Tuesday, November 29, 2005

Day 60: The Hitchhiker's Guide to the Galaxy

Way overwrought and unbelievably frenetic, The Hitchhiker's Guide to the Galaxy scores a few points by nailing the tone of the Douglas Adams book every so often.  When it hits these cheeky, witty high points, one can see an inkling of a very good time to be had.  However, the movie buries these moments by blistering along at a pace not suited to the material and screaming jokes that would clearly work better as offhanded remarks.  

It's frustrating when a movie ends up like this.  The design is pretty cool (love those Vogons), the actors are game, and the script, while lacking, isn't bad.  The movie undermines these elements, running them through a blender of hyperkinetic filmmaking resulting in a pile of mush.  Martin Freeman is well cast in the lead role of Arthur Dent (I would give him an award for "best reactions to imaginary objects composited in later), but I never felt as if I had a chance to know his character, and his character never had a chance to cut through the muddle.  

Whenever the movie cuts to animated sections from "The Guide," there's a stillness that allows the jokes being told to actually take hold and be funny.  Whenever the movie is dealing with live action folk, though, it seems to think it's a parody of the Star Wars prequels or Lord of the Rings, mirroring the hyperkinetic tone of the former and the overly sentimental majesty of the latter.  It's not as if these jokes don't deserve to be told, it's just that they demean the plot of the movie we're watching.  It leaps from farce to honest storytelling without these aspects ever coexisting in a way where one informs the other or, at least, coalescing into a spicy jambalaya.

The most telling example of the movie's mistaken tone is a scene where the movie delves into Adams's famous answer to "life, the universe, and everything."  We're shown a collection of super-intelligent pan-dimensional beings that have built the computer that can calculate the meaning of life, gathered to hear said meaning.  They're partying like it's Mardi Gras, and that's… okay, I guess, not really funny, but it makes sense, sort-of… but when the computer is about to reveal its answer, the movie keeps artificially heightening its tone:  the camera cranes up the supercomputer to reveal the multitude of beings, the score builds and builds, and, all the while, even if you weren't familiar with the book, you'd know there's a joke about to be told.  This telegraphs the joke in such a way as to cheapen it, castrate it, and destroy whatever chance it had to be funny.

This happens a lot in the rest of the movie, this overindulgent, in-your-face jokesmithing, and it sucks most of the wit out of the script.  That's nothing to be said of the ridiculous pace of the movie.  The movie is in such a hurry to hit its plot points, it often feels like you're taking a tour of the Parthenon and the tour guide is constantly pushing you through it as fast as the two of you can go, all the while screaming into your ear to look at the important stuff you're missing.  It's disappointing, because there are a few good moments in the movie, mostly related to the Guide, that indicate potential goodness.  Otherwise, it's a noisy, overbearing mess.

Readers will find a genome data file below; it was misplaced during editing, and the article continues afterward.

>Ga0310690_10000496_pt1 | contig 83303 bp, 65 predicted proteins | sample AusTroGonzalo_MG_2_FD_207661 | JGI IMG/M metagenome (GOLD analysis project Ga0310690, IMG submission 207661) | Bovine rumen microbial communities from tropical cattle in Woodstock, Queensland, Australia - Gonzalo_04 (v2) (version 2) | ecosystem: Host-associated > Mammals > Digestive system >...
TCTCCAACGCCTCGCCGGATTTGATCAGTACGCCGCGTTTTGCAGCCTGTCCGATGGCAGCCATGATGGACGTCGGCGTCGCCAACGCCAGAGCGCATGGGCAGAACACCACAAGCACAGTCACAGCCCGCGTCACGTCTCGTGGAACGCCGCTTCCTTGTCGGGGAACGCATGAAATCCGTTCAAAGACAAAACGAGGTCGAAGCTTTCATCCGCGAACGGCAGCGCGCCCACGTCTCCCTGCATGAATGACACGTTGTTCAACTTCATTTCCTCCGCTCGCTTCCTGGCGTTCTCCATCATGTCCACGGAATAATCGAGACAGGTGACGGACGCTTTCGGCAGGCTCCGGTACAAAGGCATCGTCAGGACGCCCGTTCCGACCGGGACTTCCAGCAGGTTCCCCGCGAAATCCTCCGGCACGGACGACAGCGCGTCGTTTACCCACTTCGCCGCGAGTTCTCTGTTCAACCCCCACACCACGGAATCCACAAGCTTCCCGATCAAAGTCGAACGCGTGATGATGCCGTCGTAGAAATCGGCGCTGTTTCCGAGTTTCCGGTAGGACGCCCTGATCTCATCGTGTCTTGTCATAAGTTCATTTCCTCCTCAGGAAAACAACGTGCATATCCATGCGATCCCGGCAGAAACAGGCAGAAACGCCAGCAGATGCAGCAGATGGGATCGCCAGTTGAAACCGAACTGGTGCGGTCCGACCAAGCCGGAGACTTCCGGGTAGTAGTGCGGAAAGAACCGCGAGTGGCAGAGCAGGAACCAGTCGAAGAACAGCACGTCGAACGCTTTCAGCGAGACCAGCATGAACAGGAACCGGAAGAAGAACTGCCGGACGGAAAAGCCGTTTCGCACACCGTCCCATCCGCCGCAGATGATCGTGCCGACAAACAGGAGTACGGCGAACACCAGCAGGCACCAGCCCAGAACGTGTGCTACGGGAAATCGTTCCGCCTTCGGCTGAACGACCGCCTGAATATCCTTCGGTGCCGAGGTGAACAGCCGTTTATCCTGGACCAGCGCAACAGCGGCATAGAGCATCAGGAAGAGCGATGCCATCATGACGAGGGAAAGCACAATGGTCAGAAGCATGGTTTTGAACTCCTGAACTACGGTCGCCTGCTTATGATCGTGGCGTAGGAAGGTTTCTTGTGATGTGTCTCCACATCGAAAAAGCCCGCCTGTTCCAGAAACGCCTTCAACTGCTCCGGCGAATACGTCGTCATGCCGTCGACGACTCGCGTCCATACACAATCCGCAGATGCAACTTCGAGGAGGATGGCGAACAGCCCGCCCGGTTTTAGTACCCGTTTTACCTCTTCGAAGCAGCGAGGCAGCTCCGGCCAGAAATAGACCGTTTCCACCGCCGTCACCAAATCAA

Does not play well with others said...

See, I skip reading your blog for a few days and you finally go and review a movie I’ve actually seen!
I hated this movie, probably because I love the books so much. I do not understand why HHGTTG can’t get a decent film, or even TV, representation. I’m sure that it is partially because a lot of the jokes would be hard to translate into film. Saying that something, “flew through the air in exactly the way that a brick doesn’t” would probably be a hard one to illustrate properly. But I’m convinced that the right director could really make a worthwhile adaptation of HHGTTG.
I’m usually very forgiving when filmmakers edit out parts of a book when turning it into a movie. I understand that with time constraints and such that some of the detail of the book will have to be sacrificed for the greater good of the main points of the novel. But in this movie they cut out so much important material that it barely even resembled the book anymore. To add insult to injury, they go and slap in scenes that never happened and a character that wasn’t even in the book (I’m referencing the character played by John Malkovich and every scene he is in).
And to top it off, they got Zaphod and Ford all wrong. I never pictured Zaphod as the bipolar space cowboy type. He should have been more of a leisure suit wearing cocktail drinking guy. Sort of a more casual and extra goofy James Bond. And Ford wasn’t nearly weird enough. The Ford character should just barely ride the cusp of seeming normal and seeming as if there is something terribly wrong with him. And don’t even get me started on Marvin!
So, I’ve gone on and on about this now, but if feels good to download. No one I know is as much of a fan of Douglas Adams’ work as I am, and when I wax poetic about Vogons, nobody gets it. And they really don’t understand why the movie pissed me off so much. Thanks for reading my tirade.

Laika the Space Dog said...

Hitch-hikers was originally written as a BBC radio serial of course. You should listen to that to hear the thing at its best. The radio episodes pushed the medium in directions that had never been dreamt of before - way beyond the 'odd comic boing' - and that was Douglas Adams' intention in writing it.

It's a shame the movie, so long in the making, couldn't begin to do the same thing. Those who love the books will hate it, those who don't know the books won't understand it. It's entirely english as well, it just doesn't work with any hint of hollywood, anymore than Monty Python or Fawlty Towers would.